Cryptographic algorithms are the equivalent of locks, seals, security stamps and identification documents on the Internet. They are essential to protect our on-line bank transactions, credit cards, medical and personal information and to support e-commerce and e-government. They come in different flavors. Encryption algorithms are essential to protect sensitive information such as medical data, financial information and Personal Identification Numbers (PINs) from prying eyes. Digital signature algorithms (in combination with hash functions) replace hand-written signatures in electronic transactions. A similar role can be played by MAC algorithms. Identification protocols allow to securely verify the identity of the party at the other end of the line. Therefore, cryptology is a research area with a high strategic impact for industries, individuals, and for the society as a whole.

The research activity of the project-team CASCADE addresses the following topics, which cover almost all the domains that are currently active in the international cryptographic community:

Design and provable security, for

signature schemes

public-key encryption schemes

identity-based encryption schemes

key agreement protocols

group-oriented protocols

Attacks, using

side-channels

algebraic techniques

Design and analysis of symmetric schemes

Since the recent attacks on many hash functions such as MD4, MD5, SHA-0, and SHA-1, the NIST has decided to launch a competition to choose the next standardized hash function. Among the 51 hash functions presented in february 2009 at the first NIST hash function workshop, only 14 have passed the first round in august 2009, including 3 hash functions designed by french groups: one of them is the SIMD hash function designed by our team.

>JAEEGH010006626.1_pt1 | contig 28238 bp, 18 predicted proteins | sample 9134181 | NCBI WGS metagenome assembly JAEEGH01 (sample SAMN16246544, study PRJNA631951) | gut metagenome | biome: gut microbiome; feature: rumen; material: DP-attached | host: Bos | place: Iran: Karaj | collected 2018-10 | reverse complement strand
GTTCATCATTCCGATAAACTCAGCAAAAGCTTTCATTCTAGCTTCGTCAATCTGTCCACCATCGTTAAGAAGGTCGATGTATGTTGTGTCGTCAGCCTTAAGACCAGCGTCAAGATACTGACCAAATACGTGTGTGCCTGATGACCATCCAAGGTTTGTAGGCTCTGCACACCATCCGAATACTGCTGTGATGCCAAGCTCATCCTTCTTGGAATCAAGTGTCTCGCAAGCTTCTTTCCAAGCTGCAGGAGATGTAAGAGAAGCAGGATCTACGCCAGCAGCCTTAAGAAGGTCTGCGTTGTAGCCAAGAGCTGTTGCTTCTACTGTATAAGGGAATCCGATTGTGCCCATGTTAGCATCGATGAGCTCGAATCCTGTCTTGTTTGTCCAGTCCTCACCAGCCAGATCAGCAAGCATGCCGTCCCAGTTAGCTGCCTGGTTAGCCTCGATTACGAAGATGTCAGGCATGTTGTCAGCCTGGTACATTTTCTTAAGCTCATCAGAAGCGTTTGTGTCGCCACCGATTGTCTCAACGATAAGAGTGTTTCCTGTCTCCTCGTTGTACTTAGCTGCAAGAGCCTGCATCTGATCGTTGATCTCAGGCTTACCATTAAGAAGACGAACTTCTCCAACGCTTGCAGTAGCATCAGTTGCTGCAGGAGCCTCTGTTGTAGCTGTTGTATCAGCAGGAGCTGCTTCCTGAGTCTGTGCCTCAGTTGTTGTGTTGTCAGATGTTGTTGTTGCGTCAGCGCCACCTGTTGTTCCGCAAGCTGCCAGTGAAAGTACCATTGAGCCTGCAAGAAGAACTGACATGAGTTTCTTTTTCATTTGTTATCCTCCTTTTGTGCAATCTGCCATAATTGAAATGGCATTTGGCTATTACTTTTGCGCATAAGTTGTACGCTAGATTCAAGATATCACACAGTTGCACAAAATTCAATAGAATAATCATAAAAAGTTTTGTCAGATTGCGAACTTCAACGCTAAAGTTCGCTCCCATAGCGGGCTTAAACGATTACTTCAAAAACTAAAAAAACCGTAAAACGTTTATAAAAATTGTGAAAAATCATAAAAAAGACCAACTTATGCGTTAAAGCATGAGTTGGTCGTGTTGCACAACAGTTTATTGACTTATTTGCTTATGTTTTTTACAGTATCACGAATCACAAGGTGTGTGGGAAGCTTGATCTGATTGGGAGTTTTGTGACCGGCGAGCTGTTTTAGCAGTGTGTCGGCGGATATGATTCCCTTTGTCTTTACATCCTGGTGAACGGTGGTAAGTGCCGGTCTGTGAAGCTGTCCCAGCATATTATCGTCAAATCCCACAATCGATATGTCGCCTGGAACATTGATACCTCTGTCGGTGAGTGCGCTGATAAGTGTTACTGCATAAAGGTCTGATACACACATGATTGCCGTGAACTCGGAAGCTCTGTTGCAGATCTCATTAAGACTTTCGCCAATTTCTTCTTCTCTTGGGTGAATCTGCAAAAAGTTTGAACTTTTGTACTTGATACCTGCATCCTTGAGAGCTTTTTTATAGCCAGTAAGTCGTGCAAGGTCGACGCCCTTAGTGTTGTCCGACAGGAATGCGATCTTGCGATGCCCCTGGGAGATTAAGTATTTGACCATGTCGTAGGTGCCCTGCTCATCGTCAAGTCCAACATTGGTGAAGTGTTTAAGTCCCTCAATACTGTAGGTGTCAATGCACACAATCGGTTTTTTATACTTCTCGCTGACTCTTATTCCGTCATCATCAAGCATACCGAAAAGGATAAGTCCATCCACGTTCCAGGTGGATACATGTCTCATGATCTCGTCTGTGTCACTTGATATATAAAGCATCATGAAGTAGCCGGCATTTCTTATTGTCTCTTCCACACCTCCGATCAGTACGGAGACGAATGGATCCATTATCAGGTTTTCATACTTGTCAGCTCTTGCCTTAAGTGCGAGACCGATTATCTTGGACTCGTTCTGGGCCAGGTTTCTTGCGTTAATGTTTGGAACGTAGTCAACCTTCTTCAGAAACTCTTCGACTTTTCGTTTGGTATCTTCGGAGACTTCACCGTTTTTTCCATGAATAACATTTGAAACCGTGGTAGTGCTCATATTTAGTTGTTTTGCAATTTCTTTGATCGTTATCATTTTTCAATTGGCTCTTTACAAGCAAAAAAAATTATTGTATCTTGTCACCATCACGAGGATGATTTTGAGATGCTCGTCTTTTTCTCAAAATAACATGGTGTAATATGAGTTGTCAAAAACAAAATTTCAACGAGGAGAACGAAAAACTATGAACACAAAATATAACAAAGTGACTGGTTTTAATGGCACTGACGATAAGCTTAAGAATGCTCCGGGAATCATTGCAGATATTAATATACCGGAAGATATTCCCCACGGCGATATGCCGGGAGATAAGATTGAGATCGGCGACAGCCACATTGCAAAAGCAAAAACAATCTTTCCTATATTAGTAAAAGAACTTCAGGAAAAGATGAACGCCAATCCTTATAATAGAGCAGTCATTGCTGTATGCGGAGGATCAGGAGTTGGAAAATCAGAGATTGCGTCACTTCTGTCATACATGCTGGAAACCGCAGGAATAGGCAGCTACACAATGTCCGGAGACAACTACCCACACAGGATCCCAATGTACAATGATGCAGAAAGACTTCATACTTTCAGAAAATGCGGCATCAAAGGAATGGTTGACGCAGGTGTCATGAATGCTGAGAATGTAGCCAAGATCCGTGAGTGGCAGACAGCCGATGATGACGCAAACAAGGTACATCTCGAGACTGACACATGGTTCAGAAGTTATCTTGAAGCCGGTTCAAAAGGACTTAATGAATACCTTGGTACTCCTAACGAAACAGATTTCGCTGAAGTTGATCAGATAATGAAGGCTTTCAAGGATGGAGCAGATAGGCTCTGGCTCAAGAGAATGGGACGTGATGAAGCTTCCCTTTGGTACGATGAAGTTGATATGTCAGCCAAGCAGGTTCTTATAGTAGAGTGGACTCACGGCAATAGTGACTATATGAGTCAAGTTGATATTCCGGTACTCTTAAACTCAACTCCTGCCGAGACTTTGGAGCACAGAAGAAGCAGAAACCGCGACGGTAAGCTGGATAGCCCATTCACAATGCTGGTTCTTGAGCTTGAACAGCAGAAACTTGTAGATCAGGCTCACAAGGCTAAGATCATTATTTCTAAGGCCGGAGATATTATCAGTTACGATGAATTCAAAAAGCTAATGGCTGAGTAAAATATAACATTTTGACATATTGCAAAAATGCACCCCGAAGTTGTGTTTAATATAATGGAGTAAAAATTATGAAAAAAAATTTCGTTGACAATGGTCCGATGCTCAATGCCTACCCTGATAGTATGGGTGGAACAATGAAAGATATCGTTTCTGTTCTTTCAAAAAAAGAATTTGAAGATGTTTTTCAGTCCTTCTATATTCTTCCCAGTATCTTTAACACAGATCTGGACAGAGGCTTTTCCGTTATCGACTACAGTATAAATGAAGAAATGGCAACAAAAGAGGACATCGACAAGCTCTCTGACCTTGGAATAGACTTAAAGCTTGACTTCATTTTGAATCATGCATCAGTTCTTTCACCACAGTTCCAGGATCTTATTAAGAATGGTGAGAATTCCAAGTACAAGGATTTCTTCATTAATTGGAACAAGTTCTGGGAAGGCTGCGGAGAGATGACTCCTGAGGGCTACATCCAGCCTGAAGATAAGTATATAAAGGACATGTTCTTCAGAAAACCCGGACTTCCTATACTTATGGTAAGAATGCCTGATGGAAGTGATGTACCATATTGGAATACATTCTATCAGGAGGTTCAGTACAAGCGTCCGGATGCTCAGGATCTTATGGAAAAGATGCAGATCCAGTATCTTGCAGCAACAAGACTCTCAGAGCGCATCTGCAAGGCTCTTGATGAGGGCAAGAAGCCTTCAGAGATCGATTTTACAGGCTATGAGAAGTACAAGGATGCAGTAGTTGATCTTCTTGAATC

Since the recent attacks use differential cryptanalysis, we tried to secure SIMD against such attacks by using a strong message expansion with a high minimal distance. SIMD also provides new ideas by tweaking the Davies-Meyer mode for constructing compression function in a special way to avoid undesiderable properties such as fixed points. The performances of SIMD are especially interesting for processors with SIMD instructions, since SIMD is highly parallelizable.

To be used in practice, cryptography must be efficient on both the machine and the user points of view. Computational cost has been a major concern for a long time, with various successes. This is still important to keep efficiency in mind. However, the security of the system is at most that of the weakest part. And this weakest part is quite often the human being: if intricate techniques have to be used, the latter will not use them.

Password-based cryptography can provide a good trade-off, if well specified. Of course, we cannot expect the same security as with a 128-bit secret key, but reasonable security levels can be reached, even with small passwords, easily memorable by users: on-line dictionary attacks only are possible for the adversary, which means that one password only can be tested per active attack.

Last year, we provided the first analysis of a 2-party key exchange, secure against adaptive adversaries, in the random oracle model. This year, we provided the first efficient scheme
provably secure in the standard model. To this aim, we extended a theoretical tool, the